Rex is strong, but he’s not invincible. He’s burned a few bridges. Looking forward to spirited campaigns in the First and Second Districts each of which currently have three candidates (deadline is November, but it’s already late for fundraising). So far no declared opponent for Mike Wilson in the Third District. Can’t see anyone defeating him in the mostly-Arcata District anyway.

Rolling Stone lays it out, but with Biden appearing to lose it and slipping in the polls, Bernie maxed out and unable to move far beyond the activist left and white working class for primary support (so far), and Harris not making much traction even with African American voters, some eyes are turning to look at Elizabeth Warren.

She’s done exceptionally well in the first two debates sans theatrics and overstatement – the intellectual contrast to Trump.  She knows her stuff and doesn’t get baited.

There was, however, that damned specter of “electability” also was wafting through the room. It was much less odorous but no less repugnant. This phantom is conjured in virtually all discussions about the Democratic primary contest, derived largely from archetypes of older white men whom Americans are more accustomed to seeing run for office and therefore electing. It smothers critical thinking about the presidential race so much that it appears that many are convinced that “electability” is indeed a living, breathing thing when it is in fact an apparition, a hasty creation of the party elites and pundit classes that serves as a convenient substitute for the vetting that desperately needs to occur before a nominee goes up against President Trump next fall. Even though more than 160 days remain between now and the first Iowa caucus, this unanswerable question lingers more prominently than do major quandaries about candidate qualifications. 

To the extent polls matter at this point, Warren remains within mere percentage points of frontrunner Joe Biden, despite her constant stream of detailed policy plans seeming to go against the conventional wisdom that Democrats need to focus only on beating Trump to win the nomination. Yes, this can happen for her. 

I’m still supporting Sanders and will until he drops out.  But as everyone is so fond of saying, “Nobody expected Trump to win the primary, let alone the general election.”  There are a million reasons why Senator Warren can’t win.  But there are also a million reason she can.  She doesn’t have corruption baggage, other than the Native American thing which is already old and Trump’s name for her has already pretty much galvanized the Native vote against him if it wasn’t before. They can try to tar her as “far left,” but she makes the sale for her policies, without being too wonkish.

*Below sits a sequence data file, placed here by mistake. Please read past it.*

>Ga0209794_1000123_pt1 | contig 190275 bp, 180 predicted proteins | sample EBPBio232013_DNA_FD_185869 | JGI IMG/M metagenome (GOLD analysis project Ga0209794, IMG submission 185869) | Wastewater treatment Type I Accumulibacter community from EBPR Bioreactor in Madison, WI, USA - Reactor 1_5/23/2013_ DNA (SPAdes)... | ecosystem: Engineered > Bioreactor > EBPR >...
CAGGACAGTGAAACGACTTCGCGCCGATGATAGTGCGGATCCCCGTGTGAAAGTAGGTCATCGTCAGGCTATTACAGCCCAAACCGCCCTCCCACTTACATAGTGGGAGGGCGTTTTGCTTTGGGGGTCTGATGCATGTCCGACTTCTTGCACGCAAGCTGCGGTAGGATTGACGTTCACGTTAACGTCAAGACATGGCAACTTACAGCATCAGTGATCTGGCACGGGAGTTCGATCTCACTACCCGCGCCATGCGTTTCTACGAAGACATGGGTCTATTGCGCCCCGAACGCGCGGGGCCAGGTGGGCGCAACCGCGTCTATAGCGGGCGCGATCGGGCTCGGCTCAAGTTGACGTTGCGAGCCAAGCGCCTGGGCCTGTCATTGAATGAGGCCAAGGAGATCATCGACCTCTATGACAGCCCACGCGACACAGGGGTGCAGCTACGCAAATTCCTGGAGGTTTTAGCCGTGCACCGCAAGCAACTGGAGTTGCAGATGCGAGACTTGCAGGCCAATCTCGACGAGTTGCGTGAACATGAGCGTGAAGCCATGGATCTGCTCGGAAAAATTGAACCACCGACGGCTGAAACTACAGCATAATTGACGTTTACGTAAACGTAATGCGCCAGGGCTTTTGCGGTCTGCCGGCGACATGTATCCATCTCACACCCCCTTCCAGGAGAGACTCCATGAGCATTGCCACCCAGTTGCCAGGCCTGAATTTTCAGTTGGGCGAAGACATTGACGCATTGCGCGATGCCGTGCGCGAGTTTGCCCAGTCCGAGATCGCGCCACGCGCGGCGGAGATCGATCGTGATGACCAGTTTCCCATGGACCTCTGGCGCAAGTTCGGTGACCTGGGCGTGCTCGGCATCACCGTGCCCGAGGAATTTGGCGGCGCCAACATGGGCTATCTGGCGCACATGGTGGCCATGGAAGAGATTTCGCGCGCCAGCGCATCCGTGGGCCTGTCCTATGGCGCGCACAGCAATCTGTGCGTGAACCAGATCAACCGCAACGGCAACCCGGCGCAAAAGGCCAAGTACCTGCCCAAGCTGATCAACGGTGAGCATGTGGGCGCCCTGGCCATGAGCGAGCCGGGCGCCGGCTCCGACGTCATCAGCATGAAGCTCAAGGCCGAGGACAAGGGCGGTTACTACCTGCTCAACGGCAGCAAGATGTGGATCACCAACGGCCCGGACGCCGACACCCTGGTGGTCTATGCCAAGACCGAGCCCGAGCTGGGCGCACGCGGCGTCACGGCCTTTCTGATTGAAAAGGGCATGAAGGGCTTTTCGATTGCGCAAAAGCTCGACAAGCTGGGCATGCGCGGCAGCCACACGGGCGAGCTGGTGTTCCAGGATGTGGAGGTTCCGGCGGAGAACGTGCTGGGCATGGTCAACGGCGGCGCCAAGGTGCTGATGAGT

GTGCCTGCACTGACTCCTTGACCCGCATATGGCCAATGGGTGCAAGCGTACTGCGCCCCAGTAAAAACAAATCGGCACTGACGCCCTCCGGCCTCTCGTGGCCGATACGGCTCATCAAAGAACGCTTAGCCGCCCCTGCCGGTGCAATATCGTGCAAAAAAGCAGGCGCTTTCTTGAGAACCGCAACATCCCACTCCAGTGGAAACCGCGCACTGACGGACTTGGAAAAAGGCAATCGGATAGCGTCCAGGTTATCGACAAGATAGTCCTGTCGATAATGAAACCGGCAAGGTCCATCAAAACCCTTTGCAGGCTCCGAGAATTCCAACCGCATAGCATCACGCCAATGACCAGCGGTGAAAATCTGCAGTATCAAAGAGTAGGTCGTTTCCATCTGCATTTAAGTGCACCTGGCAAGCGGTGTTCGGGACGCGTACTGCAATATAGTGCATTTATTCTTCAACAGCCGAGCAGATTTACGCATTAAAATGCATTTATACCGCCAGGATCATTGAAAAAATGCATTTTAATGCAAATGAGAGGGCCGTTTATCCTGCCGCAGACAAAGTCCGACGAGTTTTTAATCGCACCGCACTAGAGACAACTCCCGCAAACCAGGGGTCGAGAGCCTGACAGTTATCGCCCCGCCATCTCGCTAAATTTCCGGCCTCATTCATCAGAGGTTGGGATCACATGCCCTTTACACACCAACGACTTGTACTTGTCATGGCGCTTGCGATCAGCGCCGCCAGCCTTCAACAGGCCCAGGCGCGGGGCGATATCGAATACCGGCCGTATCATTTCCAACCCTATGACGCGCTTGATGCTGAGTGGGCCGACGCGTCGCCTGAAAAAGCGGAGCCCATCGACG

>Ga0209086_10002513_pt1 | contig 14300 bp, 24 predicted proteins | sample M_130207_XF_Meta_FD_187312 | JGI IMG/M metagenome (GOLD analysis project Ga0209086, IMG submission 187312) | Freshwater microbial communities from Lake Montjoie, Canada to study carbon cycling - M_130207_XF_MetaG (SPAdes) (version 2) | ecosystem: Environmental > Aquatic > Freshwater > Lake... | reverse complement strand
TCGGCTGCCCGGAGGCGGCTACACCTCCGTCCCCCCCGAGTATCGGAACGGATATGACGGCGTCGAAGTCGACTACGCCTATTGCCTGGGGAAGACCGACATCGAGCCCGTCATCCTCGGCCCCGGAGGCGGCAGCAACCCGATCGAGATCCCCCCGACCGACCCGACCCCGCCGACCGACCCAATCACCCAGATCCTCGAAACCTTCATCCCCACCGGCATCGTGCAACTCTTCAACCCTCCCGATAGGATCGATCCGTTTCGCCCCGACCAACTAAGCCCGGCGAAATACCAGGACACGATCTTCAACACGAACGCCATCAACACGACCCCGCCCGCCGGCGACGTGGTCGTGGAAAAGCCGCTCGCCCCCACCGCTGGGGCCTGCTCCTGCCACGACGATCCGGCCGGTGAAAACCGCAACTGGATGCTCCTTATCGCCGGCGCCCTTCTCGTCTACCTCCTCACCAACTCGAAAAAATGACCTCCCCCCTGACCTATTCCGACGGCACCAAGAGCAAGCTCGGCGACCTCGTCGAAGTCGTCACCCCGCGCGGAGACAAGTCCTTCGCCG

It’s too early to tell, but a President Warren is far from impossible.

My Approved Portraits

Joe Walsh obviously senses blood with the economic news.

But earlier this year there was talk of the RNC and some state parties shutting down the democratic process entirely.

Political rant for the day. This guy is right. The people who come here for health care are people with money who don’t want to wait for services in systems which don’t afford them special privilege because they have money. Right wingers talk about the “lines” in countries with universal healthcare, and yeah, if you have broad or universal access you’re bound to have lines. Bar people from access – no lines. It’s not magic.

But he points out that far more people drive to Canada to buy pharmaceuticals than Canadians who cross the border for care. Moreover, far more people travel to Mexico, India, or other countries for health care because they cannot afford it here.

And he’s also right, we have never had a free market health insurance system. It wouldn’t work because you cannot make money insuring sick people in a competitive system. You need massive economies of scale to make it work and you need young people enrolled and paying premiums towards their future care, and that has never worked well in the free market. Never. Even European conservatives agree with this, but we can’t even get our liberals on board.



Cites an obscure historical theory to blame Muslims for the Holocaust.

Yet another leader desperate to stay in office to stay out of prison.

The video is presented in this article.  Yes, these are reenactments and yes, it’s a year old, but still painful for anyone human to watch.

“In recent years the number of unaccompanied immigrant children migrating to the United States has nearly tripled and they have no representation or legal counsel, leaving them vulnerable and alone,” said Freedman.

According to a 2016 Univision data report, more than nine out of ten children who appear alone in immigration court are deported, whereas nearly half of those who are represented by a lawyer are allowed to remain. Unfortunately, under US law, children arrested for illegally entering the country don’t have the right to demand a court-appointed lawyer or interpreter.